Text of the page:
|SC||Variations of sex characteristics|
|GR1||Legal gender recognition without self-determination|
|GR2||Legal gender recognition with self-determination (over 16)|
|GR3||Legal gender recognition with self-determination (under 16)|
|FPN||LGBTI focal points network|
|CA||Ministerial call to action|
The Constitution of Liechtenstein (especially Article 27bis paragraph 1, Article 31 paragraph 1) provides for a wide range of fundamental rights including the respect for and the protection of human dignity, as well as the equality of all people before the law.
Since 1 April 2016, discrimination on the basis of sexual orientation has been banned in Liechtenstein, punishable by two years of imprisonment (Section 283 paragraph 1 Penal Code). International reports and available data do not provide evidence of any anti-discrimination law that specifies sexual orientation, gender identity and expression, or variations in sex characteristics as protected grounds with regard to education.
Nevertheless, the school curriculum includes lessons on sexual education. The extent of such education is up to the respective teacher. Furthermore, there is the Institute for Sexual Questions and HIV Prevention, which is a special government service. It offers workshops, courses and personal advice to learners as well as information and advice to their parents, especially in connection with questions or matters regarding sexual orientation.
There are no national policies or action plans to tackle homophobic, biphobic, transphobic or interphobic bullying or promote LGBTQI inclusion.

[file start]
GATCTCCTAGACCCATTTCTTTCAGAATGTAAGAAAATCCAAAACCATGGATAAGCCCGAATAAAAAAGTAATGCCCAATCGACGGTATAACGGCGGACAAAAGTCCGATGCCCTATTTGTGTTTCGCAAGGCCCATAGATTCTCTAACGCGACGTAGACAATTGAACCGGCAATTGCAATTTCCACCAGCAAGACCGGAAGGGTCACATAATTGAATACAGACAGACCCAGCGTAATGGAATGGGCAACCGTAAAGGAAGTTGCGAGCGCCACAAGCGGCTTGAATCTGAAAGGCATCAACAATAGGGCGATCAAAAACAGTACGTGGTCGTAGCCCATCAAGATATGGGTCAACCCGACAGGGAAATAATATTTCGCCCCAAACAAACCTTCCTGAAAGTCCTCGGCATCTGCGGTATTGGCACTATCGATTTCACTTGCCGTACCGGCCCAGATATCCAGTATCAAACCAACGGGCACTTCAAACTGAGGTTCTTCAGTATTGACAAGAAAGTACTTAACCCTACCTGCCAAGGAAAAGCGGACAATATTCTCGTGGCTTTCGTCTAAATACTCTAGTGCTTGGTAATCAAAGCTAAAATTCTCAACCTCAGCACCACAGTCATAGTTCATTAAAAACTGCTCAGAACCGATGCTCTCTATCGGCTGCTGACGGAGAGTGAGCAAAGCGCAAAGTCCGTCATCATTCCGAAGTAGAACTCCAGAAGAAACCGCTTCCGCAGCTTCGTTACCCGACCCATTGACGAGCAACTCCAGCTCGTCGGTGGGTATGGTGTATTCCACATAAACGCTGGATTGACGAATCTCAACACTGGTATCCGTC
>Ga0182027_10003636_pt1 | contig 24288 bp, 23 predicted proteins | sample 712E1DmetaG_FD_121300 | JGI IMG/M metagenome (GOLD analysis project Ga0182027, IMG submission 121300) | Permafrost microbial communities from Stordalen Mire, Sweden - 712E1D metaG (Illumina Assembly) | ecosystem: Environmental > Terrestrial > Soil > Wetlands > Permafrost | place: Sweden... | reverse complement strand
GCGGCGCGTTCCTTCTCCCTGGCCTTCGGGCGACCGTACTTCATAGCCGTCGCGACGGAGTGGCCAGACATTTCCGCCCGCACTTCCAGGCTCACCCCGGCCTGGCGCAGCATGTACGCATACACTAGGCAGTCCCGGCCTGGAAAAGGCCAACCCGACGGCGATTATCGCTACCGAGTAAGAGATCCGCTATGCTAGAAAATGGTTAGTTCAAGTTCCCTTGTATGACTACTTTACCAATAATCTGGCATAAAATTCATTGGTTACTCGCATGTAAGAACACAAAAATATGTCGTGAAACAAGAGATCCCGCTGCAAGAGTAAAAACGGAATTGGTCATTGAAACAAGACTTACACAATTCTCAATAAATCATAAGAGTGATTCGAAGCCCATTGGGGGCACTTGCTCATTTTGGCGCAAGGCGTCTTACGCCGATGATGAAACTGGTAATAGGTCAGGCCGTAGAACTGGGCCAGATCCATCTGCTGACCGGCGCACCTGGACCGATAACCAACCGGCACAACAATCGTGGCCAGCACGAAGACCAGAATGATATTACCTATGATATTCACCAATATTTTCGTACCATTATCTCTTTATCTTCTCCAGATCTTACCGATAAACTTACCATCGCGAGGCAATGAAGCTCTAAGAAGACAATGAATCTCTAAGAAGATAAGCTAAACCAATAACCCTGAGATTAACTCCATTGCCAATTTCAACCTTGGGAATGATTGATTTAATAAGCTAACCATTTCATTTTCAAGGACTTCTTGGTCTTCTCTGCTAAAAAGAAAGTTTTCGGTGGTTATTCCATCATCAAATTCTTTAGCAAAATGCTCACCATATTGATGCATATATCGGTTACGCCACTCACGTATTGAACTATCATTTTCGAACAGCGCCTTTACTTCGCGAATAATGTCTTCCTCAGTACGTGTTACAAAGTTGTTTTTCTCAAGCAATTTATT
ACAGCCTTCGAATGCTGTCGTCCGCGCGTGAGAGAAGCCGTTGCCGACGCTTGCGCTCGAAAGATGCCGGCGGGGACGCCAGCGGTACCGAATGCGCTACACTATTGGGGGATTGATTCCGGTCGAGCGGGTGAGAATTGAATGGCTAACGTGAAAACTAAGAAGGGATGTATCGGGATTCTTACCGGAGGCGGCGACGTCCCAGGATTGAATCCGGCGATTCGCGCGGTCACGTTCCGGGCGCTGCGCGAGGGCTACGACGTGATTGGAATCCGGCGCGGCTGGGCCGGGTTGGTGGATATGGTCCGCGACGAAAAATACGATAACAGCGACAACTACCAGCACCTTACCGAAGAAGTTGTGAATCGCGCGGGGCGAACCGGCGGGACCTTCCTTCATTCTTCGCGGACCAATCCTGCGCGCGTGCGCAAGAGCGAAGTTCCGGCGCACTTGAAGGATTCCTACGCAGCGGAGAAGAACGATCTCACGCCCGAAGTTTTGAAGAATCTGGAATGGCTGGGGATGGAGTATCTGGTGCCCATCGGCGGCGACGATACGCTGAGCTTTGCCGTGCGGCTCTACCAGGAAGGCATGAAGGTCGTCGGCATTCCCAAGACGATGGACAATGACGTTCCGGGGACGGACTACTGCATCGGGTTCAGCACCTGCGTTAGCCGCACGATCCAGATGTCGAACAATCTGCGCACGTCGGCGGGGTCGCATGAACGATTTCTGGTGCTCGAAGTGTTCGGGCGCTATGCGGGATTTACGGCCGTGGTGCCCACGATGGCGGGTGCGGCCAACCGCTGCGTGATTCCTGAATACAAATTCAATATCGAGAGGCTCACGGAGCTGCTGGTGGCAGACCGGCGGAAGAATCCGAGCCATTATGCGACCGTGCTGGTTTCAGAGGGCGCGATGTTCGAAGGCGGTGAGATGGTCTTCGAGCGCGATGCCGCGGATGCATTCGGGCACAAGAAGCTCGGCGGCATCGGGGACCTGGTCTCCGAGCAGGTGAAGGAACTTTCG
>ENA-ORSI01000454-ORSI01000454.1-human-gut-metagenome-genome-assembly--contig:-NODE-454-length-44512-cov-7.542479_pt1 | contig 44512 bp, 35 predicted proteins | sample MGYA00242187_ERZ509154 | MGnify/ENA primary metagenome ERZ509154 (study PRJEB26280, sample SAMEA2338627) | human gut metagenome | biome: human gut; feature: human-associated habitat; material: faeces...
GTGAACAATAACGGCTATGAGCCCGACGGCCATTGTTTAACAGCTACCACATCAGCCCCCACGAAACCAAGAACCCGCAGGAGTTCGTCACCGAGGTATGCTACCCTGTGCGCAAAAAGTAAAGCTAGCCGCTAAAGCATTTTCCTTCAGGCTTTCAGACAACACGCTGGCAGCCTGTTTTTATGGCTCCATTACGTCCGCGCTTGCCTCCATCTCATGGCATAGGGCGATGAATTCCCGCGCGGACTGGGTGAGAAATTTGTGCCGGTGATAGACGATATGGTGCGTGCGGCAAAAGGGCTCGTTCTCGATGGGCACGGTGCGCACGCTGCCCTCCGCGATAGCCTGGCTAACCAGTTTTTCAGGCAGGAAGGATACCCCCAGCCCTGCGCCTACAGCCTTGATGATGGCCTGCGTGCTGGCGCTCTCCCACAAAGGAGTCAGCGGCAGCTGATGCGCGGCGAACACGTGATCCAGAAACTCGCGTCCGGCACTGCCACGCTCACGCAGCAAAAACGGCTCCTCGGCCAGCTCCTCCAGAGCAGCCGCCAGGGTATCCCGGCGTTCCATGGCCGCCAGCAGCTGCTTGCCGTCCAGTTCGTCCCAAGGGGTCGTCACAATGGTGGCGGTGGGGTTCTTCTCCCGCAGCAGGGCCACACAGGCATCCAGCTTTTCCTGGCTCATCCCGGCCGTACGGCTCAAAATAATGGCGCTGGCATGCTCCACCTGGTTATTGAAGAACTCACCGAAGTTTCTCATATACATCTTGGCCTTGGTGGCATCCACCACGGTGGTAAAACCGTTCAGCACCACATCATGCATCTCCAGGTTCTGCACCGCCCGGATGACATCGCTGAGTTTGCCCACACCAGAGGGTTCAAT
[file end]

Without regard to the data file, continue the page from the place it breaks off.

It is not compulsory for education curricula to include content on sexual orientation, gender identity and expression or variations in sex characteristics.
There is currently no mandatory teacher training on LGBTQI awareness.
Article 46 of the Law on Persons and Companies provides for a change of the name if there are important personal or other grounds for such a change. However, the change of name does not change the position of the person in the personal status law (Article 47 paragraph 3 Law on Persons and Companies).
The General Requirements on Medical Procedures for the Change of Gender Act (1999) stipulates that to change one’s gender a person must make a statement to the Ministry of Social Affairs and a medical expert committee of the Ministry must rule a decision. According to this document, the decision of the committee requires (a) “the existence of a transsexual identity of at least two years”, (b) “the decision of a psychiatrist to exclude the possibility of changing desire”, and (c) genetic and chromosomal studies. Medical treatment can begin once the committee has made its recommendation. There is no age restriction to enter this procedure.
There is no available data on the national monitoring of homophobic, biphobic, transphobic and interphobic bullying.
There is no available data on specific support systems for LGBTQI learners or their families.
There is no specific information for LGBTQI learners or guidance for the education sector on how to address bullying and harassment against LGBTQI students.
The government provides no support to LGBTQI civil society organisations working in the area of education.
– Liechtenstein has not signed the Call for Action by Ministers – Inclusive and equitable education for all learners in an environment free from discrimination and violence.
– Liechtenstein is not a member of the European Governmental LGBTI Focal Points Network.